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Senate panel passes two crime bills

Lawmakers target attempted murder, Internet harassment

Monitor staff

One woman told of a horrific attack on her body, the other of a malicious assault on her mind. Both, however, achieved the same result yesterday: getting a state Senate committee to recommend expanding the criminal code.

Abigail Lourie was out walking her dog near her Portsmouth home six years ago when she was attacked by a 16-year-old wielding a broken bottle. He dragged her to a ditch where he raped her and cut her jugular, then danced a jig over her body and left her for dead.

Somehow, Lourie survived. Someone witnessed the end of the attack and called for help; although she'd lost half the blood in her body, Lourie pulled through at the hospital.

Her good luck had unfortunate consequences, though, Lourie told the Senate Judiciary Committee yesterday. She said her attacker wound up facing charges for attempted murder rather than murder because she survived. As a result, her assailant wound up with a minimum of only 35 years in prison, and will be able to apply for parole in about 15 years.

Criminals shouldn't get off with lighter sentences just because their victims barely survived potentially fatal attacks, Lourie said. She urged the committee to pass a bill that would give judges the option of sentencing those convicted of attempted murder to life in prison.

As it stands now, judges can only sentence attempted murder convictions up to 30 years. Under the proposed legislation, which has already passed the House, judges would have the option of a life sentence for attempted murder, but could still sentence for less than that.

"I'm still waiting for when he's coming out. When I'm really upset and feeling the terror of it there are times I wish I had died because then he'd be locked up for longer," Lourie told the committee.

Senior Assistant Attorney General Charles Putnam testified for the bill, saying it "makes good common sense."

"These are serious attempts at killing which, there but for the grace of God and medical technology, would be successful," he said. Just because their victims survived didn't make attempted murderers any less of a threat to the public, he added.

Lourie's testimony was preceded by that of a woman who described being brutalized in a more modern way: over the Internet. Jayne Hitchcock urged the committee to pass a bill to include "cyberstalking" in the state's harassment laws.

A few years ago, Hitchcock said, someone started e-mailing her employer, the University of Maryland, and her literary agent with messages forged in her name crudely insulting the recipients.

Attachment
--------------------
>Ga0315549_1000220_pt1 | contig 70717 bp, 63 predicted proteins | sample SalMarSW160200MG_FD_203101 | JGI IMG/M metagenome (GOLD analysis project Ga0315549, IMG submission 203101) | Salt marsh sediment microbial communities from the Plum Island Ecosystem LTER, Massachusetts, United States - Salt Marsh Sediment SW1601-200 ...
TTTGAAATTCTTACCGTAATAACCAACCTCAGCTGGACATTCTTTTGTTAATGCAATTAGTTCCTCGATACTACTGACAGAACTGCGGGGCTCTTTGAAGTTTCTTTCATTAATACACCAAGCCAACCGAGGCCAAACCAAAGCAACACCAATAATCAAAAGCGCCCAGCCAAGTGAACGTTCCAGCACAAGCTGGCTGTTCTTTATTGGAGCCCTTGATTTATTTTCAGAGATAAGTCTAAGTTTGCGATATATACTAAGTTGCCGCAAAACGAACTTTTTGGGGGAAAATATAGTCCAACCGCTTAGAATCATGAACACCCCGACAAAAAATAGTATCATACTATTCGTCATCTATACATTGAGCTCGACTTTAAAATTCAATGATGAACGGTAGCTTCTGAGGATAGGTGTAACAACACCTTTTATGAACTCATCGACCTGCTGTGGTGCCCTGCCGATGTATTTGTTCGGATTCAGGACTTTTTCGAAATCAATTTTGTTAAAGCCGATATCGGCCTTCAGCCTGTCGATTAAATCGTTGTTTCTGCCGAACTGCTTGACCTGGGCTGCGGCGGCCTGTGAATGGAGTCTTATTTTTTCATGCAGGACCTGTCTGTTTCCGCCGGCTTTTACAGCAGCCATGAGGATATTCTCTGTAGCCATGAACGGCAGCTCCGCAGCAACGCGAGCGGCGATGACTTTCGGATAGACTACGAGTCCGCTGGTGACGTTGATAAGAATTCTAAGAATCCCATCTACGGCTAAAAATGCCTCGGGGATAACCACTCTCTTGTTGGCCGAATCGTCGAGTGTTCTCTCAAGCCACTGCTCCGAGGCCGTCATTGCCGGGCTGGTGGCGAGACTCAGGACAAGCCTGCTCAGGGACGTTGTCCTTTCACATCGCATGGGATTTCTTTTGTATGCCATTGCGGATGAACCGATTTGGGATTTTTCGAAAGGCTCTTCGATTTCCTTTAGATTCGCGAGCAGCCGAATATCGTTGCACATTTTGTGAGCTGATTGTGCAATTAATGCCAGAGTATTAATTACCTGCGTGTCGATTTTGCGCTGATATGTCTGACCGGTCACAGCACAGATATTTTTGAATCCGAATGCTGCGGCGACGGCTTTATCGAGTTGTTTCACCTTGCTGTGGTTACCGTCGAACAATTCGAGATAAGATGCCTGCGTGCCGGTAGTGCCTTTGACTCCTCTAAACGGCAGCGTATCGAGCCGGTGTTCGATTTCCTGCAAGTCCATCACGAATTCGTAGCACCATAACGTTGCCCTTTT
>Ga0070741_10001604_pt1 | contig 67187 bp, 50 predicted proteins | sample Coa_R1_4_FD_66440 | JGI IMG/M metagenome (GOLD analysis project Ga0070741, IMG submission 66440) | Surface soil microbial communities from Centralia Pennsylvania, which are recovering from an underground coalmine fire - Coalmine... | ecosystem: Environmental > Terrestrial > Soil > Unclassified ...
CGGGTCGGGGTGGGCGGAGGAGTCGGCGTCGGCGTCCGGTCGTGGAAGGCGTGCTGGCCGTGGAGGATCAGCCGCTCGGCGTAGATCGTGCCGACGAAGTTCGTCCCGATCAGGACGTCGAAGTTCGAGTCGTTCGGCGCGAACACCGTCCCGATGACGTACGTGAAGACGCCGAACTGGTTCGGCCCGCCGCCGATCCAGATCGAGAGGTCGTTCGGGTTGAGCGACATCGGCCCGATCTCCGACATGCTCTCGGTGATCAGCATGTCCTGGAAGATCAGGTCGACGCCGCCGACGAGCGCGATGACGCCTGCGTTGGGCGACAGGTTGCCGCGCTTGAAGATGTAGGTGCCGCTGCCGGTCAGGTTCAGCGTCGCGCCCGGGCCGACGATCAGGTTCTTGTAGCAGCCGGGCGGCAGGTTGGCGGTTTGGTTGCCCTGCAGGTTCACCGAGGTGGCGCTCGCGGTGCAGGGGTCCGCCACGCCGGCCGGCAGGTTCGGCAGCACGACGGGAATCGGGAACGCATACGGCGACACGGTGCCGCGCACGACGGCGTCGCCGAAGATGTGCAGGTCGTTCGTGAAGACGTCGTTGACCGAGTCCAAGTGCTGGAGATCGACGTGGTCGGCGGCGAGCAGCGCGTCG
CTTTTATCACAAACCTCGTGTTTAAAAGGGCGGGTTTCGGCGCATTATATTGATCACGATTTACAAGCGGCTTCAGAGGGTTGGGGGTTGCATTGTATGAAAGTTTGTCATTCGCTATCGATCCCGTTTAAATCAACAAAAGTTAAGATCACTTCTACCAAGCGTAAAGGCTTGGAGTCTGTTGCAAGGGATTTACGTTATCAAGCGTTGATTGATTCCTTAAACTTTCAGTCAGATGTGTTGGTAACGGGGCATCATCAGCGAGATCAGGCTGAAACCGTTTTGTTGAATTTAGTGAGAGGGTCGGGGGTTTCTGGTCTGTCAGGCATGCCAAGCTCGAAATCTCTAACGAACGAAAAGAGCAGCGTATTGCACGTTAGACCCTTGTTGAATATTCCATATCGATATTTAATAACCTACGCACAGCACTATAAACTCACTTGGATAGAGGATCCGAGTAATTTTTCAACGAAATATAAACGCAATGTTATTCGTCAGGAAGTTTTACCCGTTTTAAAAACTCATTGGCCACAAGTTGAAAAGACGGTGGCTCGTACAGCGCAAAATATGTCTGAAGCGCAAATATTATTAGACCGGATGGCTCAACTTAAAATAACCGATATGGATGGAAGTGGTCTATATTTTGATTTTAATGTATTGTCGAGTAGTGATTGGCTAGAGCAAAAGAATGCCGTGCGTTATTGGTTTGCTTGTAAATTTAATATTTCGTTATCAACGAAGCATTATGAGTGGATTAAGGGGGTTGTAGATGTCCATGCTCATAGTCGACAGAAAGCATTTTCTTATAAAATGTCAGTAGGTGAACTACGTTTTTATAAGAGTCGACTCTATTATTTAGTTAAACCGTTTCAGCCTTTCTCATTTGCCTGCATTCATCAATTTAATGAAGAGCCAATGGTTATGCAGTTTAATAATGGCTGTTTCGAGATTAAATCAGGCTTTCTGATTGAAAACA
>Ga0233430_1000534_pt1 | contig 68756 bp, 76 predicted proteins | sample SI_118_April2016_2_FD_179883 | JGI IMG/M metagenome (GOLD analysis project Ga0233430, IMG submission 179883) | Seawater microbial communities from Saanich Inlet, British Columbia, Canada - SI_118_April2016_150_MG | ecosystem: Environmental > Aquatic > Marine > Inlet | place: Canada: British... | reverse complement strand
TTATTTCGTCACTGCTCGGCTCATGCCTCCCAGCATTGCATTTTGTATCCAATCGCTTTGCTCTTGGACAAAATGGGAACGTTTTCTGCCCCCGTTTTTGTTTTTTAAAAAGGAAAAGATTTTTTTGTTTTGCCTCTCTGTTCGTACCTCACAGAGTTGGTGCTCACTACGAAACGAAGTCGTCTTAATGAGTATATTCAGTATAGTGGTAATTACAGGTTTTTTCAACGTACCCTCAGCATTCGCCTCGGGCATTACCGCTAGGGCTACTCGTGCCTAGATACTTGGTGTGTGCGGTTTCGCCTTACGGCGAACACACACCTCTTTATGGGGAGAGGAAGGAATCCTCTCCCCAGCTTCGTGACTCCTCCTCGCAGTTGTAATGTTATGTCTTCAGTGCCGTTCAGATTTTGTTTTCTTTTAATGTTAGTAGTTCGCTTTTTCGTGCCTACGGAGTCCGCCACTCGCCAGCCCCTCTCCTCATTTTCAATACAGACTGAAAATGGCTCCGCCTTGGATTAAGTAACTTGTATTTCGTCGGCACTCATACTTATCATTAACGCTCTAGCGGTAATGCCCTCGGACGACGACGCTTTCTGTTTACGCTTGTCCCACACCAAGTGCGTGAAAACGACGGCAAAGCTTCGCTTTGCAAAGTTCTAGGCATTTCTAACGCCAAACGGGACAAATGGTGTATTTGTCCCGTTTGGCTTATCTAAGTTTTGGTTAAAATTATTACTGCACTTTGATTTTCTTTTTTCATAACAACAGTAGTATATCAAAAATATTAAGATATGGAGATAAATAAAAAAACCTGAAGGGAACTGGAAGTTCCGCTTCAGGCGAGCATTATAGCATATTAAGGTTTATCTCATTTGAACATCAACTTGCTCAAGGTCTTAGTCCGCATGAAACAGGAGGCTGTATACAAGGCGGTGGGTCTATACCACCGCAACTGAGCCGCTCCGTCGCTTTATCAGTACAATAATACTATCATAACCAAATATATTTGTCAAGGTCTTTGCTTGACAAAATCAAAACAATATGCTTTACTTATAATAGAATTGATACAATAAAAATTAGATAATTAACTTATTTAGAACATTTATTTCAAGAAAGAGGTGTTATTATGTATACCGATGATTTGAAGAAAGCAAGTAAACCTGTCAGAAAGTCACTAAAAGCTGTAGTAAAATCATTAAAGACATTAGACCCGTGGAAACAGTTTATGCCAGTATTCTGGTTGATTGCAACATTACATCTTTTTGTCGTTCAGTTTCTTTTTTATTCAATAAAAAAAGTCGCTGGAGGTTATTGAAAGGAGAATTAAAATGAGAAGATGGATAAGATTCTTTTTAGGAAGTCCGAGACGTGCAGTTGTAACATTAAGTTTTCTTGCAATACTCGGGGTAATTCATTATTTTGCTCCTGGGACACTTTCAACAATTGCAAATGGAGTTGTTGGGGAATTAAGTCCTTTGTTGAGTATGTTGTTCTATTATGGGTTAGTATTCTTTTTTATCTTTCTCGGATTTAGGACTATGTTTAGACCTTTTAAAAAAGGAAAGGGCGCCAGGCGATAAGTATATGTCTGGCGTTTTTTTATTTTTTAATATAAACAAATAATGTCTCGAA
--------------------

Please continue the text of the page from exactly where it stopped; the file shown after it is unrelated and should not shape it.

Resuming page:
One message announced, in part, "I'm an assistant teacher at (the University of Maryland) and I think you and the whole of (the university) are a bunch of morons insidiously festering away your small brains."

Then the harasser started posting Hitchcock's name, home phone number and address on Internet news groups, inviting people to contact her for "group macho/sadistic interaction." Calls started coming from as far away as Germany, Hitchock said.

When she reported the incidents to the local police, they said they couldn't act because there were no laws covering Internet harassment. Hitchcock set out on a campaign to get a new law on the books in Maryland, and after moving to New England, she is now trying to do the same in New Hampshire and the rest of the region.

"It's been crazy, and I don't want it to happen to anyone else," Hitchcock said.

She has a $10 million lawsuit against the trio she suspects was responsible for the stalking, she said. She said they were upset about a tip she gave the New York state attorney general concerning a scam targeted at aspiring writers.

Hitchcock found a sympathetic ear in committee chairwoman Debora Pignatelli, who said her family had been harassed over the Internet, too. She and others had "very disgusting messages" forged in her son's name, she said.

Rep. Richard Dolan of Raymond testified that expanding the definition of harassment wouldn't place an added burden on the police. It wasn't that there were more harassers today, he said, it was just that they were using different tools.

"The people who used to go after people on the phones are now going to go after them on the Internet," he said.

(Alec MacGillis can be reached at 224-5301, ext. 304, or by e-mail at

Thursday, May 20, 1999

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